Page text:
It appears its benchmark federal funds rate will remain virtually at zero for some time as the "economic activity is likely to remain weak for a time," according to the FOMC.

"The one consistent theme with all the Fed speakers is that they’re not going to raise rates any time soon," Drew Matus, an economist at Bank of America-Merrill Lynch, was quoted on NYTimes.com. "That is the one consistent theme that gets hammered home time and again."

In a unanimous vote, the FOMC decided to keep its key rate unchanged in a range of zero to 0.25 percent.

The released Fed statement follows in its entirety: Continue reading US Inflation Remains ‘Subdued’, Says Fed

US wholesale inflation drops as producer prices decline 0.6% in September

Sharply lower energy costs helped pull US wholesale inflation down as producer prices declined 0.6% in September and 4.8% on a year-over-year basis, the government reported Tuesday.

The latest Labor Department’s Producer Price Index number, which measures prices at the factory door and inflation pressures before they reach the consumer, follows 1.7% increase in August.

"Inflation is not an immediate concern," Ryan Sweet, an economist at Moody’s Economy.com in West Chester, Pennsylvania, was quoted on Bloomberg. "We’re probably going to see core inflation continue to soften over the next couple of months" and "this will likely keep the Fed on the sidelines for the foreseeable future."

Both food and energy prices at the wholesale level dropped in September, falling 0.1% and 2.4%, respectively. Continue reading US wholesale inflation drops as producer prices decline 0.6% in September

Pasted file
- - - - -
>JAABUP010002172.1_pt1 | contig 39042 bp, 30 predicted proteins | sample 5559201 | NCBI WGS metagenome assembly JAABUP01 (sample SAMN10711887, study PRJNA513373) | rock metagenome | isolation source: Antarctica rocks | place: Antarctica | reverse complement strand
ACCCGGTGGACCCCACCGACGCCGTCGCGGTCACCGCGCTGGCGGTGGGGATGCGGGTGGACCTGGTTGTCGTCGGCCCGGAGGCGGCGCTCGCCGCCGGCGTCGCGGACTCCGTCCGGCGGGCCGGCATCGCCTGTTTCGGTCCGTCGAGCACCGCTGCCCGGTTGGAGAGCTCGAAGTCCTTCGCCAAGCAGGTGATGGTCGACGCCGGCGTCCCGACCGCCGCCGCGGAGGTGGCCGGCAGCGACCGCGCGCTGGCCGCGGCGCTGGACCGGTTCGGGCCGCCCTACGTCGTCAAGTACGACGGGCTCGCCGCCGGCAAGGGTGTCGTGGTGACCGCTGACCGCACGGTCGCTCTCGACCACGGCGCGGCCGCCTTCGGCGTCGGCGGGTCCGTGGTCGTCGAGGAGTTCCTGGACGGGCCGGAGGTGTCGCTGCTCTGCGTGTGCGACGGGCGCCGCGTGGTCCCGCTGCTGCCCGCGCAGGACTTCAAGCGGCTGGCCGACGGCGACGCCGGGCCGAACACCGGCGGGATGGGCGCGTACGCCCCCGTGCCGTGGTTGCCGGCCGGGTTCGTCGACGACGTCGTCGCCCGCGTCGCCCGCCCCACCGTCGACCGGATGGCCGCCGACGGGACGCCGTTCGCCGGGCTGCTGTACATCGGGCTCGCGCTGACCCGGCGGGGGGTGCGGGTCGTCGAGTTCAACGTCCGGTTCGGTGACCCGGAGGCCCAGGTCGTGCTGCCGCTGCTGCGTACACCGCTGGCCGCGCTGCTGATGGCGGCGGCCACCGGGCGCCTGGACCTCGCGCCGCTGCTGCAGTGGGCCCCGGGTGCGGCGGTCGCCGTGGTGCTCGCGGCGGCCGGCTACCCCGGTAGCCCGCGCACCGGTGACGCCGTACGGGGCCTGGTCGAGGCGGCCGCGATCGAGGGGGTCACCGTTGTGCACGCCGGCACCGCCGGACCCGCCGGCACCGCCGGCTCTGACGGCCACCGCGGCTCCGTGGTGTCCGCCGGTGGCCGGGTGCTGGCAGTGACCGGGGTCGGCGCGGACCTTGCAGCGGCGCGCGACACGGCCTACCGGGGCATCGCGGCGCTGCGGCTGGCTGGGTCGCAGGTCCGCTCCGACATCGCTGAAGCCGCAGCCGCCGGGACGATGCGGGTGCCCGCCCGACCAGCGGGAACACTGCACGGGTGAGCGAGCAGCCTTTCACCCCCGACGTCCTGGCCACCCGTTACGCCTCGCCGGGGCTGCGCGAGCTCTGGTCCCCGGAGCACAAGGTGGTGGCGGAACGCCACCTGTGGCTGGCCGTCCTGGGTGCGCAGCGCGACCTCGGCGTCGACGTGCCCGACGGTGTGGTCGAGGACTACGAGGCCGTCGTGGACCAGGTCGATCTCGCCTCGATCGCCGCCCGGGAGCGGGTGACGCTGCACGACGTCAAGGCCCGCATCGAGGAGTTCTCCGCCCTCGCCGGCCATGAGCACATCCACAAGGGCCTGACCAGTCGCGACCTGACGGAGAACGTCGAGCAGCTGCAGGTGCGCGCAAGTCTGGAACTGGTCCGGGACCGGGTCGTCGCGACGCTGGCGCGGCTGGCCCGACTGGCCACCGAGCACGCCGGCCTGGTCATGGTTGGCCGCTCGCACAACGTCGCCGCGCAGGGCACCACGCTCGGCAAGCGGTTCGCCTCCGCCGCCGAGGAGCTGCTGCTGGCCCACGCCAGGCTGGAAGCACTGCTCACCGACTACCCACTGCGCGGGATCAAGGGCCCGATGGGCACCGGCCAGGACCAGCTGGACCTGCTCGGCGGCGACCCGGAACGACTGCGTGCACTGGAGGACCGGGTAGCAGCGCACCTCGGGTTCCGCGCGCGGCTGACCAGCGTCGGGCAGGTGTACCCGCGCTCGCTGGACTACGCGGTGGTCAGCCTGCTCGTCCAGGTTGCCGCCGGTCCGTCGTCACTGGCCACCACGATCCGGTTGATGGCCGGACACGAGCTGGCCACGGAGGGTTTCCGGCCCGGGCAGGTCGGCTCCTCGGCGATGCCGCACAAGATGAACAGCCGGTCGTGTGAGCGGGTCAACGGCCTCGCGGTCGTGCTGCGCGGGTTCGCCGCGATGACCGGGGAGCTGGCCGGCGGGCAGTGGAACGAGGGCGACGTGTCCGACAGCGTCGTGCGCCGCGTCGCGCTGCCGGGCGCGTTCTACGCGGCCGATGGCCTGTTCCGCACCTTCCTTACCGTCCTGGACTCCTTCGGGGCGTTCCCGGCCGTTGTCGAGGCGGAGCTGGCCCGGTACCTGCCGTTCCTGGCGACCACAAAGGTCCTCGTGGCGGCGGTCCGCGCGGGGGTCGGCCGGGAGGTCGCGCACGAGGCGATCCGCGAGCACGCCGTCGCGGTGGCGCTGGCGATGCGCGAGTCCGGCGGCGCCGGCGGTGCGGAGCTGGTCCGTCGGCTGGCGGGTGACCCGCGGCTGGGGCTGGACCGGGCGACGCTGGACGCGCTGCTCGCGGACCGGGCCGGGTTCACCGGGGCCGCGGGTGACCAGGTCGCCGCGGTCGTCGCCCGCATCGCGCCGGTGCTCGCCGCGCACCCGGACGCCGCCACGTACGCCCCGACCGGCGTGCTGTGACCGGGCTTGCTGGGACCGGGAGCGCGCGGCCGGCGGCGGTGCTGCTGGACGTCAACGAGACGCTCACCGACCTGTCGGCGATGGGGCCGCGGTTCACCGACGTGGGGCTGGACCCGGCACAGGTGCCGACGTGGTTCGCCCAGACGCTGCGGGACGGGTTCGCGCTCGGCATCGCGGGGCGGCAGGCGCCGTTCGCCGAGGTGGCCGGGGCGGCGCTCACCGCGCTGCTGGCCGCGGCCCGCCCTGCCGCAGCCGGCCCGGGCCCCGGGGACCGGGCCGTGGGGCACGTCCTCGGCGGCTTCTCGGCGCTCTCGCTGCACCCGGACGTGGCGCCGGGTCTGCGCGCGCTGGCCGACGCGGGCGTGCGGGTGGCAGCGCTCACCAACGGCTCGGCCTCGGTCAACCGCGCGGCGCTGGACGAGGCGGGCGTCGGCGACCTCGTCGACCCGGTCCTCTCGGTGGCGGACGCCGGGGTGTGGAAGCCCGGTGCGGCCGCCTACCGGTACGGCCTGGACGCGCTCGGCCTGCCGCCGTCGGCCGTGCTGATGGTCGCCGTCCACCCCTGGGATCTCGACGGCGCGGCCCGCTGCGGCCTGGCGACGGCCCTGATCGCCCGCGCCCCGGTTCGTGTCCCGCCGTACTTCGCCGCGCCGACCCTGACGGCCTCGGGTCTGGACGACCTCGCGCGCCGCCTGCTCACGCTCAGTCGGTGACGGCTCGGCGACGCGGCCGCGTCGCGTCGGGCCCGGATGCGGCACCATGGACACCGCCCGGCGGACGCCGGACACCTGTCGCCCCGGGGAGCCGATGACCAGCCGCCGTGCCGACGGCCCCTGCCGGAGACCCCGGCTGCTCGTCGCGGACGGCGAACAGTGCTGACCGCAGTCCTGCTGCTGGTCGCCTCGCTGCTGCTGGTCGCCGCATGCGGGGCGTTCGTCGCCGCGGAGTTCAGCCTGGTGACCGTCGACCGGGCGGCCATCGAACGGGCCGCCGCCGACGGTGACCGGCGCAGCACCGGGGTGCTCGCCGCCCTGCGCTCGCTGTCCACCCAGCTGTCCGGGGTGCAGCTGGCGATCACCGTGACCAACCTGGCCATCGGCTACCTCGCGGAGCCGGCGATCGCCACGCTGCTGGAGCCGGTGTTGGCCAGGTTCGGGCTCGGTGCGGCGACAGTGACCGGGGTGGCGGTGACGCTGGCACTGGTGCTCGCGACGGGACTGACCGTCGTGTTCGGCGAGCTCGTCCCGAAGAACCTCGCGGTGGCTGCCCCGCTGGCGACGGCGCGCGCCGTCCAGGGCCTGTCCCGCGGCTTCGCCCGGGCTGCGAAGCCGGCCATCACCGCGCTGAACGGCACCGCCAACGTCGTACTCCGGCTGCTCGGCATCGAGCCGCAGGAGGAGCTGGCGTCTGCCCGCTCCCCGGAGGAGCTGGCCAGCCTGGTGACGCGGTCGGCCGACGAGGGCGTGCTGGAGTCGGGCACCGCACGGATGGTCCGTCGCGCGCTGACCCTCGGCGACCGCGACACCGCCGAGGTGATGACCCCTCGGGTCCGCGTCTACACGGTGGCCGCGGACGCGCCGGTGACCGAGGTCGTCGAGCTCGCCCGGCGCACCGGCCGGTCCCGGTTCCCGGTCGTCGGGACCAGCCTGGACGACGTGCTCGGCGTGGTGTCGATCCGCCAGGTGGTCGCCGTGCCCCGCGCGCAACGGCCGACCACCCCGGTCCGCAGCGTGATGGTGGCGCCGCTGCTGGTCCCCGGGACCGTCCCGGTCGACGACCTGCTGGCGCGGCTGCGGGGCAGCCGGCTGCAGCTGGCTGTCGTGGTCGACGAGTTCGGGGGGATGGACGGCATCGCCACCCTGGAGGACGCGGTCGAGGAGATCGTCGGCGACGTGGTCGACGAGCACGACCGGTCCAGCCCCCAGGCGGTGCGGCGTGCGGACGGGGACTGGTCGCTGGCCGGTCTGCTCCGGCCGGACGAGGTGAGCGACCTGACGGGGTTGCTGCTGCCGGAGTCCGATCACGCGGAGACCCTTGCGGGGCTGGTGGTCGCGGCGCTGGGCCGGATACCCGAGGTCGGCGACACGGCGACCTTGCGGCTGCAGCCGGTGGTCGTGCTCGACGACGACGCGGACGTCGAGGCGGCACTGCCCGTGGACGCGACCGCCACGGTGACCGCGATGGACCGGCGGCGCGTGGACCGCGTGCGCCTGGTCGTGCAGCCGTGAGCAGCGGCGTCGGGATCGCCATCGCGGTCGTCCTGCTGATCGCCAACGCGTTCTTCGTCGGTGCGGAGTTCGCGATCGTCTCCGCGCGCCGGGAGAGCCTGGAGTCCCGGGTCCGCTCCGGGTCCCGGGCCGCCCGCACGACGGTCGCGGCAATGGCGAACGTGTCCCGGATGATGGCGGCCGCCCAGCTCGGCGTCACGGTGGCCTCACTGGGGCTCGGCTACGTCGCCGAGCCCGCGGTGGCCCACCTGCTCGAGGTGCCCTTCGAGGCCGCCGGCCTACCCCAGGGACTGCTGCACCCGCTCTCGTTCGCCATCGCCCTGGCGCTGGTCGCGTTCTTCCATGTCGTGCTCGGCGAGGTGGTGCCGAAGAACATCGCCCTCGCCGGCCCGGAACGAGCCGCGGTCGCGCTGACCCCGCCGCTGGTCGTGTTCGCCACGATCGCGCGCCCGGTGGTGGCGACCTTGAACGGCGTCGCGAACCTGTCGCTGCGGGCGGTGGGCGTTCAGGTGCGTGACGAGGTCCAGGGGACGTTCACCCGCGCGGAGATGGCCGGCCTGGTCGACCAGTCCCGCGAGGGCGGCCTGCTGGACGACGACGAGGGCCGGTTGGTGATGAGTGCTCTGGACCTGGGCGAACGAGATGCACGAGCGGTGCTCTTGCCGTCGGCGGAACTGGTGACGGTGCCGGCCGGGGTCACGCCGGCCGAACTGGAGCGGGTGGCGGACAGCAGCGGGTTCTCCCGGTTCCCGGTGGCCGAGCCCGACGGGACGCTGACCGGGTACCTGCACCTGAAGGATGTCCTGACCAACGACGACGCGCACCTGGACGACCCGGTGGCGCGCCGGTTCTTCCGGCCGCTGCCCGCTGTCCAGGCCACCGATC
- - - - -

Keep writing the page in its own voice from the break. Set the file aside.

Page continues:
US Consumer Prices Edge Higher in September, 12-Month Inflation Down 1.3%

US consumer prices inched slightly higher but at a slower pace in September than in August, government released data revealed Thursday.

The Consumer Price Index rose 0.2% last month following a 0.4% increase in August, according to the latest monthly CPI report from the Labor Department. Excluding volatile food and energy prices, the so called core CPI also increased by 0.2%. The same August reading was up by 0.1%.

The latest data again eases concerns of rising inflation — at least for now — as a result of the Fed injecting an unprecedented amount of money into the US economy to stir the recovery.

"Today’s figures won’t shift the argument about inflation risks at the Fed. They don’t show deflation, but nor do they show sufficient inflation pressures to make the doves want to tighten soon," Nigel Gault, chief U.S. economist at IHS Global Insight in Lexington, Massachusetts, was quoted on Reuters.

Continue reading US Consumer Prices Edge Higher in September, 12-Month Inflation Down 1.3%

US Inflation Calculator, Inflation Rates Update

US inflation is contained for at least one more month as consumer prices edged slightly higher in September, the government reported Thursday.